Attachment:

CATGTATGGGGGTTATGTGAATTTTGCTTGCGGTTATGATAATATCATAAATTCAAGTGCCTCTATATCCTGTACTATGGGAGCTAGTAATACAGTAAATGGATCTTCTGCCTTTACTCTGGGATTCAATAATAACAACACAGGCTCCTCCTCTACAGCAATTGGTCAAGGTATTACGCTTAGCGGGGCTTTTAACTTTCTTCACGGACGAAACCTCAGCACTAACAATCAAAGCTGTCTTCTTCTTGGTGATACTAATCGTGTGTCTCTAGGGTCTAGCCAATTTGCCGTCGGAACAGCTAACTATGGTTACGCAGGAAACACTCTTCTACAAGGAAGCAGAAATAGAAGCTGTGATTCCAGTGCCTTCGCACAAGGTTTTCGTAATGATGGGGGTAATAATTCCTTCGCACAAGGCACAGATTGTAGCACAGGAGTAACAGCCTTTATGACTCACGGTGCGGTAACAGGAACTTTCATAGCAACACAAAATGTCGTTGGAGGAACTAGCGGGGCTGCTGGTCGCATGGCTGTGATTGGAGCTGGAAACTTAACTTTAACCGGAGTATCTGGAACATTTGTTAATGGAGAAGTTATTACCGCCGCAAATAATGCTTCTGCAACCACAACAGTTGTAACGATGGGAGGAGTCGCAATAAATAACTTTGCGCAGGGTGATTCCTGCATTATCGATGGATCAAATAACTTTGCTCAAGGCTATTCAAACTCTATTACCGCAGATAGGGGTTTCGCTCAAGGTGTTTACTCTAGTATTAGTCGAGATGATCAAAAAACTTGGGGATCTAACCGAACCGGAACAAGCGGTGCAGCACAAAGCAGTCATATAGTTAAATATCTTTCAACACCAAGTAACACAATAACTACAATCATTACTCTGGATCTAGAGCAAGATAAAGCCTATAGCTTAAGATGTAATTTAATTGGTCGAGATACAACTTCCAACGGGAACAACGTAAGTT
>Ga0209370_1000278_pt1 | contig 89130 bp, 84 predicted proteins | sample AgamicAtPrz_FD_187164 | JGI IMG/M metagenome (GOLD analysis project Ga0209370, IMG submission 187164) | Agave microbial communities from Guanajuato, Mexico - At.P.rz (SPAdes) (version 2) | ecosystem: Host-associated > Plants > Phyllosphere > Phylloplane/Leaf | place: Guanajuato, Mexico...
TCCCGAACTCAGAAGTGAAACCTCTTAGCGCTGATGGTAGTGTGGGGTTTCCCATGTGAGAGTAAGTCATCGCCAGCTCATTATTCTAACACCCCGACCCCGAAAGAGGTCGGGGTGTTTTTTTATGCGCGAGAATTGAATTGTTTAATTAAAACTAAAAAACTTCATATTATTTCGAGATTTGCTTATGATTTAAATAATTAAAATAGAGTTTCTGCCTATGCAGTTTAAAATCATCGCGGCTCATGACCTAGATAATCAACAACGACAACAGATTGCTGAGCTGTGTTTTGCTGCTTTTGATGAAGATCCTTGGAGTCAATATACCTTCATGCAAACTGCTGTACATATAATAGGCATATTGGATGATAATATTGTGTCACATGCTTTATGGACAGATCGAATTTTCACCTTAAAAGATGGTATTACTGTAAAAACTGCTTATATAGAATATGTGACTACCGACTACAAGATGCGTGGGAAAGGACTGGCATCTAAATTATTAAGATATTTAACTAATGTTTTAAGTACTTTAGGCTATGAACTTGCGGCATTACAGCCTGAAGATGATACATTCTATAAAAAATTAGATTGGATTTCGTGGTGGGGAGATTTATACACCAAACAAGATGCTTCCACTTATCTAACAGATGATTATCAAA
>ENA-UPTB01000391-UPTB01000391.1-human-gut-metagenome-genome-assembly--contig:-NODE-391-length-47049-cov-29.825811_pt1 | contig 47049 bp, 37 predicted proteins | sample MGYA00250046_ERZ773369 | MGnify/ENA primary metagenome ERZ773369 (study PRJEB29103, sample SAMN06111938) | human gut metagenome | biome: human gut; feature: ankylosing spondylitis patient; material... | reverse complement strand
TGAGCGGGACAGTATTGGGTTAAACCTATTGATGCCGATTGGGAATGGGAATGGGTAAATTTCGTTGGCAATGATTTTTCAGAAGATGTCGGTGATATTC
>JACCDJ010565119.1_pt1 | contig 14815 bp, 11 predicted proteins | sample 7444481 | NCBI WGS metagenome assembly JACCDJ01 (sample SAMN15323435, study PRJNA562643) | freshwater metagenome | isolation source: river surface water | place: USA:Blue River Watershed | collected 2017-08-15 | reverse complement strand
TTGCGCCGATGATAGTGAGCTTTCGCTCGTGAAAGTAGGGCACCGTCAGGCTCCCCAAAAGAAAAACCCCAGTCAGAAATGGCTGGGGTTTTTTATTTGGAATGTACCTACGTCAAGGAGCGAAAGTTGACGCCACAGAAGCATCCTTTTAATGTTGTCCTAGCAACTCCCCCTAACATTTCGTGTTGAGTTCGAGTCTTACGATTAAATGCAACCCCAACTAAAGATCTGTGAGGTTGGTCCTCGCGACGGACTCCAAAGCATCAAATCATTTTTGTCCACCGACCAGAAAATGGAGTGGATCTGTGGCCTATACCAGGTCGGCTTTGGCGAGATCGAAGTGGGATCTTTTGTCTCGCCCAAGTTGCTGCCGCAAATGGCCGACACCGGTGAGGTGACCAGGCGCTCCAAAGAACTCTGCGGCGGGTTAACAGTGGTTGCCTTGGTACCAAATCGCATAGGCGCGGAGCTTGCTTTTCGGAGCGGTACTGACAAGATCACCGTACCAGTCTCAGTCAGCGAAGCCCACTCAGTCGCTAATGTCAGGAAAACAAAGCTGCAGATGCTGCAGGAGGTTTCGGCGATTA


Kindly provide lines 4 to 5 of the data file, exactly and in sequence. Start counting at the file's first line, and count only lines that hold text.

>ENA-UPTB01000391-UPTB01000391.1-human-gut-metagenome-genome-assembly--contig:-NODE-391-length-47049-cov-29.825811_pt1 | contig 47049 bp, 37 predicted proteins | sample MGYA00250046_ERZ773369 | MGnify/ENA primary metagenome ERZ773369 (study PRJEB29103, sample SAMN06111938) | human gut metagenome | biome: human gut; feature: ankylosing spondylitis patient; material... | reverse complement strand
TGAGCGGGACAGTATTGGGTTAAACCTATTGATGCCGATTGGGAATGGGAATGGGTAAATTTCGTTGGCAATGATTTTTCAGAAGATGTCGGTGATATTC